Children who say hand dryers ‘hurt my ears’ proved right by "real world" study



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A study in the journal of the Canadian Paediatric Society suggests that hand dryers in public washrooms may be damaging to children's hearing. The published research was carried out by a 13-year-old.

Nora Keegan, from Calgary in Canada, was standing by a washroom hand drying machine, she told The New York Times. "I found my ears hurting and also that children were covering their ears because the hand dryers were too loud, so I wondered if maybe they actually are dangerous to human ears, and I decided to test it,” she said

Thus, 13-year-old Nora began research that would be published in Paediatrics and Child Health this June and attract worldwide attention from journalists who have stood next to such dryers in airport washrooms and wondered why planes were taking off from the departure lounge. "Children’s ears are more sensitive to damage from loud sounds than adult ears. Health Canada prohibits the sale of toys with peak loudness greater than 100 dB. This study tested installed dryers in public washrooms to see if they were safe for children’s hearing," begins the research article.

This teenager's determined research—with her family's help and support—took her to 44 hand dryers in places children might visit: libraries, schools, shopping malls, and outlets such as Starbucks and Dairy Queen. She took along a decibel meter to measure the sound, with a ruler and a tape to measure "at ten different combinations of heights and distances from the wall, and with and without hands in the air stream coming from the hand dryer, for a total of 20 measurements per dryer."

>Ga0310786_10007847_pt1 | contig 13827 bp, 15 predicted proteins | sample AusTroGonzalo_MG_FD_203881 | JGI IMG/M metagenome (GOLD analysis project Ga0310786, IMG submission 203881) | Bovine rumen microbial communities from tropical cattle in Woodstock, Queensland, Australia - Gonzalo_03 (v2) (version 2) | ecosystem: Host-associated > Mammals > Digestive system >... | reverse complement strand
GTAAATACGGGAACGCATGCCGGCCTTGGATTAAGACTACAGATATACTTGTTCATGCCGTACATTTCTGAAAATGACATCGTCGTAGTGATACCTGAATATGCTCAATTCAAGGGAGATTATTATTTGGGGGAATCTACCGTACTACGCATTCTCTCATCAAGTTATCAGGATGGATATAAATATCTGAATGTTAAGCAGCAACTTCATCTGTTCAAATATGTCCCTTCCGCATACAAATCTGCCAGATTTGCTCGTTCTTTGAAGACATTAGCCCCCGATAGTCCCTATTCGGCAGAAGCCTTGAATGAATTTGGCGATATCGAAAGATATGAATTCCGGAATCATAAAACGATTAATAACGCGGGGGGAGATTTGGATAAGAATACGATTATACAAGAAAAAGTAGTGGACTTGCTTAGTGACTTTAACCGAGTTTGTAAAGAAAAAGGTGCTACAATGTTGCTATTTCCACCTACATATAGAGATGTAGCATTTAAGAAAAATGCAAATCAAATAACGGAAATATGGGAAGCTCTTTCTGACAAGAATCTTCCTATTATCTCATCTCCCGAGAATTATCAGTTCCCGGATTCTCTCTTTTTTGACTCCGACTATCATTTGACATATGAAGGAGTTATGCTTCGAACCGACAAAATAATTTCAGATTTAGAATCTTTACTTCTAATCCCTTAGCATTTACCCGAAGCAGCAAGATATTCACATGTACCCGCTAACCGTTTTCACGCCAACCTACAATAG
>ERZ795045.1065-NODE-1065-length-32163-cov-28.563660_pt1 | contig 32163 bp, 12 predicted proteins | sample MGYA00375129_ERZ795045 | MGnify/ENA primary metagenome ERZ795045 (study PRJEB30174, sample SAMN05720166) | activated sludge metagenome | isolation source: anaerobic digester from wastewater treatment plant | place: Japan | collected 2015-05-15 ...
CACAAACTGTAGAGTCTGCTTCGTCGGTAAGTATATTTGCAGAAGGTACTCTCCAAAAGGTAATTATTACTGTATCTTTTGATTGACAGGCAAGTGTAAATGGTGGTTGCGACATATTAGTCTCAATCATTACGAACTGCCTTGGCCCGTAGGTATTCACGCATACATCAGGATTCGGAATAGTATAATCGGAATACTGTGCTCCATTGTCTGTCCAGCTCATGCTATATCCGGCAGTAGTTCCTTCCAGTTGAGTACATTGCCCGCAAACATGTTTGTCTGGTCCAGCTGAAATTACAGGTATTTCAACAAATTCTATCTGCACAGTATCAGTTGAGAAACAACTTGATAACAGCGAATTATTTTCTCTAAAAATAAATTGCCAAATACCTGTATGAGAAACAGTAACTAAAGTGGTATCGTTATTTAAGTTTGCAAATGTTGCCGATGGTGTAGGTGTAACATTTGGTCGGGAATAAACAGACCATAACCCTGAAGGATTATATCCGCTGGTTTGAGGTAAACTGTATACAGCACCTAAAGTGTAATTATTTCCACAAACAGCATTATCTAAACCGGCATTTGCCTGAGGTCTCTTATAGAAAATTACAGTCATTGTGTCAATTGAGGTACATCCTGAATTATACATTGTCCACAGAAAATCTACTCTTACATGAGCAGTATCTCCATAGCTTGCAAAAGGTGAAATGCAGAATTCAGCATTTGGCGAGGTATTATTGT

The results? Xlerator dryers were found to be the loudest. All were louder than 100 dBA at all measurements whenever hands were in the airstream. "Several Dyson Airblade models were also very loud, including the single loudest measurement of 121 dBA. While some other units operated at low sound levels, many units were louder at children’s ear heights than at adult ear heights."

The research suggests that "many hand dryers operate at levels far louder than their manufacturers claim and at levels that are clearly dangerous to children’s hearing."

Nora, who at the moment would like to become a marine biologist, was helped by her father, a GP, to write the paper that was eventually accepted by Paediatrics and Child Health, demonstrating that the blast of impactful research can be generated by any non-academic citizen with a concern for safety. Not only did Nora do the research; The New York Times reports that she has also been working on developing a filter to lessen the noise of hand dryers.

Source: The New York Times/Paediatrics and Child Health